Have you ever thought of how difficult a developer’s work is? Not only is the work difficult, but sometimes it also necessitates fulfilling unrealistic timelines. And, because your business relies on the software they produce to run effectively, they face additional stress that your other employees do not.
As a result, when a developer encounters a normal, daily stumbling block, it might hinder their development work. Every time a developer needs to pause what they’re doing, they’ll have to spend more time catching up when they return to the code. That alone may be a serious concern, especially for those who already struggle to concentrate.
With this in mind, what can you do to assist your developers in overcoming the common challenges they face during the day? You might be surprised to learn that it’s not quite as difficult as you think. At the same time, it’s critical that you don’t create an atmosphere in which your software engineers are isolated from other employees. You don’t want to fully isolate your developers or make them feel superior to the rest of your team.
However, if you want those engineers to achieve deadlines without sacrificing code quality, you must assist them in overcoming frequent roadblocks. Let’s have a look at how you can handle this properly.
How to Measure Developers’ Productivity
Traditionally, developer productivity was measured by how many lines of code, features, or projects a developer could produce. It did not necessarily consider the quality of the delivered product or how well it met standards. While this is a productivity metric, it isn’t really useful. To improve on this statistic, companies have begun to place a greater emphasis on the developer productivity measures listed below.
The amount of extra work that must be done when code is implemented, altered, or patched is referred to as technical debt. Patches for bugs, for example, are effective but frequently cause technical debt for the following version release. Complexity, standard breaches, and a lack of documentation all contribute to a growth in technical debt. To quantify developer productivity, you must consider how much technical debt has been accumulated and weigh productivity against it.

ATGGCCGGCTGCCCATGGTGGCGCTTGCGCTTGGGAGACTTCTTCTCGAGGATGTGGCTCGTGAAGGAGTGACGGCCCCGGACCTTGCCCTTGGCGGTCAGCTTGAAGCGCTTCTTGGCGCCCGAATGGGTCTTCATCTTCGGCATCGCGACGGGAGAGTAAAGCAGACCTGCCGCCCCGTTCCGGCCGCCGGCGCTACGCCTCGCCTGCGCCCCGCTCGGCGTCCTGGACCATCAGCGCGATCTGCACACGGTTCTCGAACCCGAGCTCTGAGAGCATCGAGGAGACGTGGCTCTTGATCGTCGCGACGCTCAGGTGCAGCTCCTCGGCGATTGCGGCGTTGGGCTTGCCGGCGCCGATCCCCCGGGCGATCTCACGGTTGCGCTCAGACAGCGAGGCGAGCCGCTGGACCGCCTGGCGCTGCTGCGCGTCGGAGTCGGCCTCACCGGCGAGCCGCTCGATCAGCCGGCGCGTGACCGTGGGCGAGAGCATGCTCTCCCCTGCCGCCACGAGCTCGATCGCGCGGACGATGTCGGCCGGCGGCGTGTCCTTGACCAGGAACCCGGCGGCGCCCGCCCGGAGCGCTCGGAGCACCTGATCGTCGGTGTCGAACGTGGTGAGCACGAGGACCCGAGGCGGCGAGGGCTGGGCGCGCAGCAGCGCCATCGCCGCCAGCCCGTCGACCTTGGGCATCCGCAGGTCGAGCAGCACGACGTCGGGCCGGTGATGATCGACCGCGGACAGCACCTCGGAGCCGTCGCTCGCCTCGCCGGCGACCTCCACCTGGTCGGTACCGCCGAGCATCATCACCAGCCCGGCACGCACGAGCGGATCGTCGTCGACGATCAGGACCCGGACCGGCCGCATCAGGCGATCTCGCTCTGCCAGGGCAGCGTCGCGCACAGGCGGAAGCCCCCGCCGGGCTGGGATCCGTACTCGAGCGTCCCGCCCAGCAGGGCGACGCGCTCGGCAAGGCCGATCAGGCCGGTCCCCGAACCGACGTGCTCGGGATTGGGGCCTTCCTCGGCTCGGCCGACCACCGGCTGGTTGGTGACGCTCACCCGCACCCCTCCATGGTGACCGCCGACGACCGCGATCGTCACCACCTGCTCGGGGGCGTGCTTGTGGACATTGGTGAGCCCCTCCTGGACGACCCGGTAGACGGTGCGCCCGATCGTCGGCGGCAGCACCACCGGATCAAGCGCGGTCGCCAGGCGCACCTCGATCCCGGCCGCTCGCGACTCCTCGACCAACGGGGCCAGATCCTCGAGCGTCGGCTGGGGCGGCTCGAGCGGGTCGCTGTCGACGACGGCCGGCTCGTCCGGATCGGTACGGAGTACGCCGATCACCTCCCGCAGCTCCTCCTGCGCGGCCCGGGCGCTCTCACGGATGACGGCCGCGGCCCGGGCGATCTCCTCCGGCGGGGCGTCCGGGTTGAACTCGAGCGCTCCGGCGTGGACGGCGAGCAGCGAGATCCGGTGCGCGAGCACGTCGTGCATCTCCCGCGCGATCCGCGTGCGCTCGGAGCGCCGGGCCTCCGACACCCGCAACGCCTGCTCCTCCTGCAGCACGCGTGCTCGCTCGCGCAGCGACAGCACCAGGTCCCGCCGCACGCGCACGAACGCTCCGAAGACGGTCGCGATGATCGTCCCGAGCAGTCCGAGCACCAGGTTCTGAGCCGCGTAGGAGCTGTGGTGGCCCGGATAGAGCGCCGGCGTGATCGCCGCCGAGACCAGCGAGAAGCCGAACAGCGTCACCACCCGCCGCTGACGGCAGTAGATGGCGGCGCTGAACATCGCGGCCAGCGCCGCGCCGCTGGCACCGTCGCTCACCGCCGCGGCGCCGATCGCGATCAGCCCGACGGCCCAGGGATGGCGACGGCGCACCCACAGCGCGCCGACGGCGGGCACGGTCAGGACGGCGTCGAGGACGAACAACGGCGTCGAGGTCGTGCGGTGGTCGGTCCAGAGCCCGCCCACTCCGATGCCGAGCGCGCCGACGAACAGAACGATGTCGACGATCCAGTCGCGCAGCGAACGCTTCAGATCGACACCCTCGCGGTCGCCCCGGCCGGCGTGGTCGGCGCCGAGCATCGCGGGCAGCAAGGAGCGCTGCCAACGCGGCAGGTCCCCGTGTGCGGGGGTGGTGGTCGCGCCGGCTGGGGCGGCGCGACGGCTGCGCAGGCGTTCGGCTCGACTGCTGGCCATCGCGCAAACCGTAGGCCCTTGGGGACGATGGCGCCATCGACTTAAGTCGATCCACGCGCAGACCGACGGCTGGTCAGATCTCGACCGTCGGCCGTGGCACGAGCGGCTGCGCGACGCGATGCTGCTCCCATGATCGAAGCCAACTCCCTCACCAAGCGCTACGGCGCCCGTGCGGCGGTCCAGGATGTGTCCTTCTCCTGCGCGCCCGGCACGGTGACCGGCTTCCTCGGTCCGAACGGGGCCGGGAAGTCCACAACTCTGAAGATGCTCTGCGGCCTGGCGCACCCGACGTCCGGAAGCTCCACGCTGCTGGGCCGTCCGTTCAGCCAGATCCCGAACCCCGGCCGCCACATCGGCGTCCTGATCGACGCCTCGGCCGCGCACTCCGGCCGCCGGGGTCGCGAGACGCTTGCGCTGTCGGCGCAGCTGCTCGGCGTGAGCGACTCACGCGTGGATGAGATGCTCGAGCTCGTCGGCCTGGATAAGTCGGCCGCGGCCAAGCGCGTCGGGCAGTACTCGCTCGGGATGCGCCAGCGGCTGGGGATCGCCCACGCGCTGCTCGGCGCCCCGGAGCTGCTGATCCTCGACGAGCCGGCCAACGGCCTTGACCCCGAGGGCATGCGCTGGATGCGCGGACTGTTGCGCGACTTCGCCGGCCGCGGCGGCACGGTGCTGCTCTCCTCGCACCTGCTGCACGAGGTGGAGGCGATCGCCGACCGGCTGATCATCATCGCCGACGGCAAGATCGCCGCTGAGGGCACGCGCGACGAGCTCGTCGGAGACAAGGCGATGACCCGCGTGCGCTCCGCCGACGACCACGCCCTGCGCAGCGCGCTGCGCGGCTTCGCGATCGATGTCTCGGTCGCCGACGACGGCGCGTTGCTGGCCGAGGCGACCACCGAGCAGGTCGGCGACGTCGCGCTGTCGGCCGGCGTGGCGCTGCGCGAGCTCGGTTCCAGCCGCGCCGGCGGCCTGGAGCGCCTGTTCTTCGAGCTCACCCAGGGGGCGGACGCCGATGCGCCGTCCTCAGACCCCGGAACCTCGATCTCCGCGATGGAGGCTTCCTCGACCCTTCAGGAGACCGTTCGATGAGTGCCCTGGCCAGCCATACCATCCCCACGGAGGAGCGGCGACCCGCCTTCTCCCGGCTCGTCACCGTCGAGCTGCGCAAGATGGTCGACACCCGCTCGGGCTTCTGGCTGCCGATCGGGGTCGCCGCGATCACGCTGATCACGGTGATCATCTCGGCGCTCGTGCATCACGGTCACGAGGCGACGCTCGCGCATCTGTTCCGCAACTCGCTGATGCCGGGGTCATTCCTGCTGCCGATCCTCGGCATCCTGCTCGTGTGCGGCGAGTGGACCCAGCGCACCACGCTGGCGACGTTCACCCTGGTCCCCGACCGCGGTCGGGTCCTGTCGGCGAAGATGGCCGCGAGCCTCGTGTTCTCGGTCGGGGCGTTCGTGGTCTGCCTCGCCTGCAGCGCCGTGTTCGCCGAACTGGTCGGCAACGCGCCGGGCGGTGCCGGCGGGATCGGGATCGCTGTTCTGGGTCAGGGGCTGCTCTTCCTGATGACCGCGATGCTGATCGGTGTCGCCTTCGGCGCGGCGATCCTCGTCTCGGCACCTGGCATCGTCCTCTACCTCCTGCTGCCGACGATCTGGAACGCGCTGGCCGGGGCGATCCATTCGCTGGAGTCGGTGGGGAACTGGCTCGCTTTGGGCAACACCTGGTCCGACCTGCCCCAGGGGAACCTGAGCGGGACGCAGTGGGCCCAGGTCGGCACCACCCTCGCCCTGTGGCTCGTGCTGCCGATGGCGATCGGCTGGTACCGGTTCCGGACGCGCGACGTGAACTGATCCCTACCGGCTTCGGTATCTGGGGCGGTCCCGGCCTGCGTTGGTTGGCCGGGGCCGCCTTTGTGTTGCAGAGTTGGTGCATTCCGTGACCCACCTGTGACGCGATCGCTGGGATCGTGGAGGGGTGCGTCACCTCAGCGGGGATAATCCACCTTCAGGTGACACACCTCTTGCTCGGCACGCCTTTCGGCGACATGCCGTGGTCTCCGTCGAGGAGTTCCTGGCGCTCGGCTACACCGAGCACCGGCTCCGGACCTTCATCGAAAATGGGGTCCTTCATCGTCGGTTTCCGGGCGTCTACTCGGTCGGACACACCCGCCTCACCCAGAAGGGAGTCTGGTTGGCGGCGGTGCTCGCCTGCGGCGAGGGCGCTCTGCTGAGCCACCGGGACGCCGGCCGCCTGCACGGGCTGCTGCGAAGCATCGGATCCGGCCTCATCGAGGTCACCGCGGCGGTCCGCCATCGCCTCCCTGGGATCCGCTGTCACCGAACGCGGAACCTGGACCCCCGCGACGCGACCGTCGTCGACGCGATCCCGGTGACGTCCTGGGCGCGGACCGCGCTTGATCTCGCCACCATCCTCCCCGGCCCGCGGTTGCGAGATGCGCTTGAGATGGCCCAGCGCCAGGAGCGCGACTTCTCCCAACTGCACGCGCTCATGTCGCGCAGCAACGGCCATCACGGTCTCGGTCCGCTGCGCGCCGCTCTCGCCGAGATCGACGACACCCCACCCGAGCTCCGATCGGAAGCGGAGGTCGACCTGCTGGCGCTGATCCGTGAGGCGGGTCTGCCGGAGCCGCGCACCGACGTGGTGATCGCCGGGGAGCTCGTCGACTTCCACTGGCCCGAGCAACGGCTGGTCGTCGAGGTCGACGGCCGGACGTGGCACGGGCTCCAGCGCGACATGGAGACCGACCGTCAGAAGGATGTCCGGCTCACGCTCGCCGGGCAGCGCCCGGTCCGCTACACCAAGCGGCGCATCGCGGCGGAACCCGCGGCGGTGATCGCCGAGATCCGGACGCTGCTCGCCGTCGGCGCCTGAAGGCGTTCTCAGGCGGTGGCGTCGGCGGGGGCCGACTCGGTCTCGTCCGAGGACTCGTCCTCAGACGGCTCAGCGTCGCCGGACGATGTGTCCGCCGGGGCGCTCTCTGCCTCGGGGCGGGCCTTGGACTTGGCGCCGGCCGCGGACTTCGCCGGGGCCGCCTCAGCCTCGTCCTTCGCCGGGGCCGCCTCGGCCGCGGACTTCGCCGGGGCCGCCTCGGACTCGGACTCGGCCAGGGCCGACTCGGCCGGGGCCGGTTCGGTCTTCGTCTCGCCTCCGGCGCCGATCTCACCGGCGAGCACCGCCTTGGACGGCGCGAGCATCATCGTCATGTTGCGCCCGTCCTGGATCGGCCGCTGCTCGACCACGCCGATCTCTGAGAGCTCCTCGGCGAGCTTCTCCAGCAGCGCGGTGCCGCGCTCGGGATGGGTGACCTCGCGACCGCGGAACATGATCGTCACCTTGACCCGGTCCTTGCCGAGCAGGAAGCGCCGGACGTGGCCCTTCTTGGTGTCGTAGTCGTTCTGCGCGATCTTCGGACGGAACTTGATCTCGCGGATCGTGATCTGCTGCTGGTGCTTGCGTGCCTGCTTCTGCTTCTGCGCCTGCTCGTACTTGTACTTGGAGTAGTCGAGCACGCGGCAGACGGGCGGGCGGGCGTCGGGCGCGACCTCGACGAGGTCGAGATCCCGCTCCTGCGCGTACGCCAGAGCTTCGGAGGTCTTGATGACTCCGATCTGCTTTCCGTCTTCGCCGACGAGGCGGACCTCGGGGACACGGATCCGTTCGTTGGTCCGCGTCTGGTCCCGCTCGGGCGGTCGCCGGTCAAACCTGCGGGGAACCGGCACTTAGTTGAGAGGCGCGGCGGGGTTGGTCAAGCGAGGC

Tickets and kanban cards are two effective methods for breaking down and tracking work in development projects. Keeping track of the number of jobs performed, regardless of technique, can help you assess productivity. Many development tools feature capabilities to assist you in rapidly calculating this amount by team, project, or member.
Consider the following factors to guarantee that this count is more significant than a basic in-out measure:
- Task completion
- Time frame for completion
- Task Priority
Developers tend to hate writing documentation. It is frequently simpler to write code than it is to describe why it was written in a particular way or to explain its structure to someone who hasn’t worked on it. Regardless, documentation is critical for ensuring that code is easily maintained.
Documentation should be included in your developer productivity metrics for the benefit of maintainability. If you don’t, you’re deterring developers from properly documenting their work and lowering the overall quality of your product. This attribute can be measured using page count or attributions. Make allowances for poorly written or inefficient documentation.
When releases are made accessible to users, this is referred to as a deployment. Deployment is the most valuable aspect of your project since it is the product that your customers pay for. This metric may be tracked using your pipeline. Keep in mind that in order to get the most out of this metric, you must evaluate the size, complexity, and importance of the deployed features. You should also keep in mind that deployments sometimes require the effort of more than one engineer.
How To Improve Developers’ Productivity
Interruptions are one of the most common issues that developers face. Unnecessary meetings, walk-ins, phone calls, off-site trips, and on-site visits are examples. When you interrupt a developer, it’s not just the length of the interruption that prevents them from working, but it’s also the time it takes for them to get back up to producing code. This may necessitate a review of their previous writing, consideration of their aim, and, eventually, return to work.